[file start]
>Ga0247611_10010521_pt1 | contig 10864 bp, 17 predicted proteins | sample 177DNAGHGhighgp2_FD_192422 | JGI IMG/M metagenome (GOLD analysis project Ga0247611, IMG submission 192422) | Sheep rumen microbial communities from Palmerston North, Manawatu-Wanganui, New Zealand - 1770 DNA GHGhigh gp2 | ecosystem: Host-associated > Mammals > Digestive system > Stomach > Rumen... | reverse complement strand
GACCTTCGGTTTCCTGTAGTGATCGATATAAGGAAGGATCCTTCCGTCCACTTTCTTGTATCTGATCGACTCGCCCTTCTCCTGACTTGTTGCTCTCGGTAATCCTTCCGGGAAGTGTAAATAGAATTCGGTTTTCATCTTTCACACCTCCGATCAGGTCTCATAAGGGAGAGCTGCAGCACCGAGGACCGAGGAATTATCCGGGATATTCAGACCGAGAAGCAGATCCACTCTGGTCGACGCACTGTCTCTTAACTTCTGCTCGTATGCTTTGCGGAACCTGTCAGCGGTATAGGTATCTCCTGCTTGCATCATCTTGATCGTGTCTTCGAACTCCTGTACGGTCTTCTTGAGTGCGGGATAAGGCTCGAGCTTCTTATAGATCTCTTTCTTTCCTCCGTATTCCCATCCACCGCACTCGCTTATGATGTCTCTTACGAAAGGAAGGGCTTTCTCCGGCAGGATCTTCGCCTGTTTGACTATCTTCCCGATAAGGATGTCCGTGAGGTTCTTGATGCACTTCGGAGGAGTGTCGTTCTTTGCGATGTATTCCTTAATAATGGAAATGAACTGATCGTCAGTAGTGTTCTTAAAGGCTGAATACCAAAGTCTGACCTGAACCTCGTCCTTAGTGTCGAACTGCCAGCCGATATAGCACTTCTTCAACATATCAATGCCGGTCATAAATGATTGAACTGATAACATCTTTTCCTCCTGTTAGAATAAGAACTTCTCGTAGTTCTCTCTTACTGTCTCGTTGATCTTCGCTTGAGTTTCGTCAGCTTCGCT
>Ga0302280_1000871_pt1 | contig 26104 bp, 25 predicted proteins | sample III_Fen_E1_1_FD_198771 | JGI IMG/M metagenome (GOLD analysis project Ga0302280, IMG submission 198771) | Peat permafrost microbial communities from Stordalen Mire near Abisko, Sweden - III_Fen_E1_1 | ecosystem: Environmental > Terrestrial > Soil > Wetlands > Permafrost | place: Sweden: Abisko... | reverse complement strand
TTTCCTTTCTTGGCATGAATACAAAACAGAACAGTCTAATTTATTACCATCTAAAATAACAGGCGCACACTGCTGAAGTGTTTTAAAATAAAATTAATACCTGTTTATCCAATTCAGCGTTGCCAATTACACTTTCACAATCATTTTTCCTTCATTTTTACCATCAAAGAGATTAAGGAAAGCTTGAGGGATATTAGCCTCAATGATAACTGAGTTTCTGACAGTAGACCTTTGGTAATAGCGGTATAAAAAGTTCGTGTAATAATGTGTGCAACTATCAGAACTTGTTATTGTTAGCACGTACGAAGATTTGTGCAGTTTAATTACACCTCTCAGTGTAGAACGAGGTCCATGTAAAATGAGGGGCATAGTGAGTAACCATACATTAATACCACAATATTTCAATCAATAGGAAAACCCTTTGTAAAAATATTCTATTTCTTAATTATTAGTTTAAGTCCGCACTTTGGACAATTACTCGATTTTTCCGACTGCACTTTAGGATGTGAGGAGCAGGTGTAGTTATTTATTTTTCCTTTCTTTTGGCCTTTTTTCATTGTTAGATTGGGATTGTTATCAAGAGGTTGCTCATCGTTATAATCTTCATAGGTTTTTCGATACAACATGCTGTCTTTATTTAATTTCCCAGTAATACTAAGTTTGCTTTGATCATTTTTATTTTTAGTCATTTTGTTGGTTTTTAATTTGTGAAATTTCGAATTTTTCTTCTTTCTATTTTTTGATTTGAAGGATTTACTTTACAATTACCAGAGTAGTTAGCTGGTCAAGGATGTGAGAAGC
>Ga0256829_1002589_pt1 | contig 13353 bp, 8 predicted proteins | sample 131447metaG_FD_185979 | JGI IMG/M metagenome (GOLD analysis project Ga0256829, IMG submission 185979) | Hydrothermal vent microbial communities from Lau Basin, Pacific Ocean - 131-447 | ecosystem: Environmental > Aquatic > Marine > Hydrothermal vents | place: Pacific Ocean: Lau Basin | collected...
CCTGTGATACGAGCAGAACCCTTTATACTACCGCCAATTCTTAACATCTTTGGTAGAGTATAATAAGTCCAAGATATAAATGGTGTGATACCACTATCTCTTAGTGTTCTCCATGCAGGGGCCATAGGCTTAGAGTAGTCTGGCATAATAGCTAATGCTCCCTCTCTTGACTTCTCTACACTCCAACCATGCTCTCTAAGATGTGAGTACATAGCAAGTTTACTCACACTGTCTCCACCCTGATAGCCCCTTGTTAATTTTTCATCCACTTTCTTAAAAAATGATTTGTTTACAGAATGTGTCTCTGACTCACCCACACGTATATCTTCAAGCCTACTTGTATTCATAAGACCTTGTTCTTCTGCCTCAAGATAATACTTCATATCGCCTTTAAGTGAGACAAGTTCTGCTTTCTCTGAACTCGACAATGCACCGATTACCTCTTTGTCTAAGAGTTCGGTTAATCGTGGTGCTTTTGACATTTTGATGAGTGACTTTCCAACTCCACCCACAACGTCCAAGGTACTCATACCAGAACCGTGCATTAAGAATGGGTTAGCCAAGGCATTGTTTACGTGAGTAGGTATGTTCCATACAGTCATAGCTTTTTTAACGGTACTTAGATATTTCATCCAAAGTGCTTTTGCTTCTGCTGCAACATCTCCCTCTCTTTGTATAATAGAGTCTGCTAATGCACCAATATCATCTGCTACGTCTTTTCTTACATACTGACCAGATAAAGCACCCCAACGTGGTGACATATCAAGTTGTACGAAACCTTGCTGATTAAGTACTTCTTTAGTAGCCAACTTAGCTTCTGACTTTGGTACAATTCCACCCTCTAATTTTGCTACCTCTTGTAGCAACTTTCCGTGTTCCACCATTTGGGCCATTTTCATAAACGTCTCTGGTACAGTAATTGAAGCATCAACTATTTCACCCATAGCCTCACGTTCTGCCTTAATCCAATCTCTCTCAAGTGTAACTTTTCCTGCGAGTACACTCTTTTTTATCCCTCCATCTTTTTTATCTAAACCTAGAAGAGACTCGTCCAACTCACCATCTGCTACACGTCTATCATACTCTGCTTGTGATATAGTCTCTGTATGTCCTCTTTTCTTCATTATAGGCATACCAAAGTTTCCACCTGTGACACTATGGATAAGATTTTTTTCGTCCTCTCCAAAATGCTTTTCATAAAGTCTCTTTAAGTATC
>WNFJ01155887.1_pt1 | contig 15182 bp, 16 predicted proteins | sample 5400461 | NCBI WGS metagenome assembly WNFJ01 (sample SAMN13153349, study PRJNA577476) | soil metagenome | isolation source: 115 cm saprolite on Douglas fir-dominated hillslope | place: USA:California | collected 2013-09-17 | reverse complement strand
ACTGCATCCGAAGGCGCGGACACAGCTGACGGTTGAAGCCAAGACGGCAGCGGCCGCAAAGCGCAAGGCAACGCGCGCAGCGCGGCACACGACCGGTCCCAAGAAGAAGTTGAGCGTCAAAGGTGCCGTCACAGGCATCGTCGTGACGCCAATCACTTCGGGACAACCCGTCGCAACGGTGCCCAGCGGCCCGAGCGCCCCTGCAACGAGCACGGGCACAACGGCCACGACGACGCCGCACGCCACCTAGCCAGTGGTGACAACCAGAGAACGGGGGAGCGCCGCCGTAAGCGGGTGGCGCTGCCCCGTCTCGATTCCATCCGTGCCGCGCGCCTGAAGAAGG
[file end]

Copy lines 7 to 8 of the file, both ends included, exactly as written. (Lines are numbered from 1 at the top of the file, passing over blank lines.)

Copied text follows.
>WNFJ01155887.1_pt1 | contig 15182 bp, 16 predicted proteins | sample 5400461 | NCBI WGS metagenome assembly WNFJ01 (sample SAMN13153349, study PRJNA577476) | soil metagenome | isolation source: 115 cm saprolite on Douglas fir-dominated hillslope | place: USA:California | collected 2013-09-17 | reverse complement strand
ACTGCATCCGAAGGCGCGGACACAGCTGACGGTTGAAGCCAAGACGGCAGCGGCCGCAAAGCGCAAGGCAACGCGCGCAGCGCGGCACACGACCGGTCCCAAGAAGAAGTTGAGCGTCAAAGGTGCCGTCACAGGCATCGTCGTGACGCCAATCACTTCGGGACAACCCGTCGCAACGGTGCCCAGCGGCCCGAGCGCCCCTGCAACGAGCACGGGCACAACGGCCACGACGACGCCGCACGCCACCTAGCCAGTGGTGACAACCAGAGAACGGGGGAGCGCCGCCGTAAGCGGGTGGCGCTGCCCCGTCTCGATTCCATCCGTGCCGCGCGCCTGAAGAAGG